Security treaty comes first, North says

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Security treaty comes first, North says

North Korea said yesterday that it will not dismantle its nuclear program as long as the United States does not agree to sign a nonaggression treaty.
The North’s Foreign Ministry spokesman said in a statement carried through the official Central News Agency that only a legally binding treaty by which the United States forswears military aggression and the establishment of diplomatic relations will demonstrate change in Washington’s policy of hostility. “And as long as the United States does not give up its policy of hostility,” the spokesman said, “we cannot give up our nuclear deterrent.”
The statement also said that North Korea would not allow nuclear inspections until the United States proves it has given up its aggression policy.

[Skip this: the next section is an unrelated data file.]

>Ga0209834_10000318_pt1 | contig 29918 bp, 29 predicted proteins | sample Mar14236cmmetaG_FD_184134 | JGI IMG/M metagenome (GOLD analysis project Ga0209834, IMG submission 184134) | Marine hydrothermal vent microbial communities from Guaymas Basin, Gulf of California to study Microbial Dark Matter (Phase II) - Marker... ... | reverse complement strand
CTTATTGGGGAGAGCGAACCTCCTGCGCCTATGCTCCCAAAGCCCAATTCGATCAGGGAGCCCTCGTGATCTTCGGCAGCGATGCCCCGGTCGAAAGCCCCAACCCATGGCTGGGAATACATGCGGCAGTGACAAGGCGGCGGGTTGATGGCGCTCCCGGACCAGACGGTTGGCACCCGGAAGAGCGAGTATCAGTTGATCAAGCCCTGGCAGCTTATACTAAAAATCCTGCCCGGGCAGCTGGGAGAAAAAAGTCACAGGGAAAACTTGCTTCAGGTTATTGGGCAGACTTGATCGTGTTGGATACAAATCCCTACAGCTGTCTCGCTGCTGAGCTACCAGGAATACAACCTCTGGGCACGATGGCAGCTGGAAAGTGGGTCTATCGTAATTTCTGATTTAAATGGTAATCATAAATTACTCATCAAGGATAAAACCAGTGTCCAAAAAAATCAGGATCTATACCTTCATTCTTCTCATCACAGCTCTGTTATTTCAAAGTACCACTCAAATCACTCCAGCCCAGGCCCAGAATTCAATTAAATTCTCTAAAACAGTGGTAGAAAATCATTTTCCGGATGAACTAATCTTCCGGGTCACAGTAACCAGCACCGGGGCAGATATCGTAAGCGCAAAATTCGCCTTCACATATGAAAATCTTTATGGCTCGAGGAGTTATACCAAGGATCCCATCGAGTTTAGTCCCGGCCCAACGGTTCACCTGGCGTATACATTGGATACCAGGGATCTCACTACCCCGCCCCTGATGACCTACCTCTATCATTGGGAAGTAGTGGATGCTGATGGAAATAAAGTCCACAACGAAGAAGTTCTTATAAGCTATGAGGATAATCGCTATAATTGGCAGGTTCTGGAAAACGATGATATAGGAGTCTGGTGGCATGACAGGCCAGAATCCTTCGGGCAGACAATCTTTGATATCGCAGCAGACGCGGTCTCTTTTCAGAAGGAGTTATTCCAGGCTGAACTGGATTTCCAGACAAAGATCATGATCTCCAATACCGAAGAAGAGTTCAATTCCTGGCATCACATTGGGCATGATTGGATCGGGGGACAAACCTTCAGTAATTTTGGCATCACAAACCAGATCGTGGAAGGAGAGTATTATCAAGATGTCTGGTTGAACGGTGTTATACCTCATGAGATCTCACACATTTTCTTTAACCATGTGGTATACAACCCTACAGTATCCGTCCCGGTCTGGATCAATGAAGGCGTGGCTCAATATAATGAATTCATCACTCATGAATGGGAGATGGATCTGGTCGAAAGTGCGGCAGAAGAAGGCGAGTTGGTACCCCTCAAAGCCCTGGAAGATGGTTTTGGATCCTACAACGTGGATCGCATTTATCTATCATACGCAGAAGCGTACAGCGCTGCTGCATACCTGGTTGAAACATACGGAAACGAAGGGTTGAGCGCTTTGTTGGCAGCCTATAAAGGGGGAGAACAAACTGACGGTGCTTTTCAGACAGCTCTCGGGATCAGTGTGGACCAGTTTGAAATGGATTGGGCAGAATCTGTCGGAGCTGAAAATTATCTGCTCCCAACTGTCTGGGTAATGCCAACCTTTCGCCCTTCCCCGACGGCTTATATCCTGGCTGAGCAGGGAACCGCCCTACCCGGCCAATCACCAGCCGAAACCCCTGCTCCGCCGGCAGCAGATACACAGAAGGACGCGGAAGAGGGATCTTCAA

Coming two weeks before six-country talks are set to begin in Beijing, the statement renewed Pyeongyang’s position that the negotiations are primarily a venue for North Korea and the United States to deal directly.
The spokesman rejected the U.S. position that a security guarantee for Pyeongyang would be possible with a less formal statement offered by Washington that would be supported by other participating countries ― South Korea, Japan, Russia and China.
Arriving in Seoul for consultations, China’s Foreign Minister Li Zhaoxing said addressing Pyeongyang’s security concerns is something “for the United States and North Korea to discuss between themselves.”

by Kim Young-sae / Lee Hyo-joon

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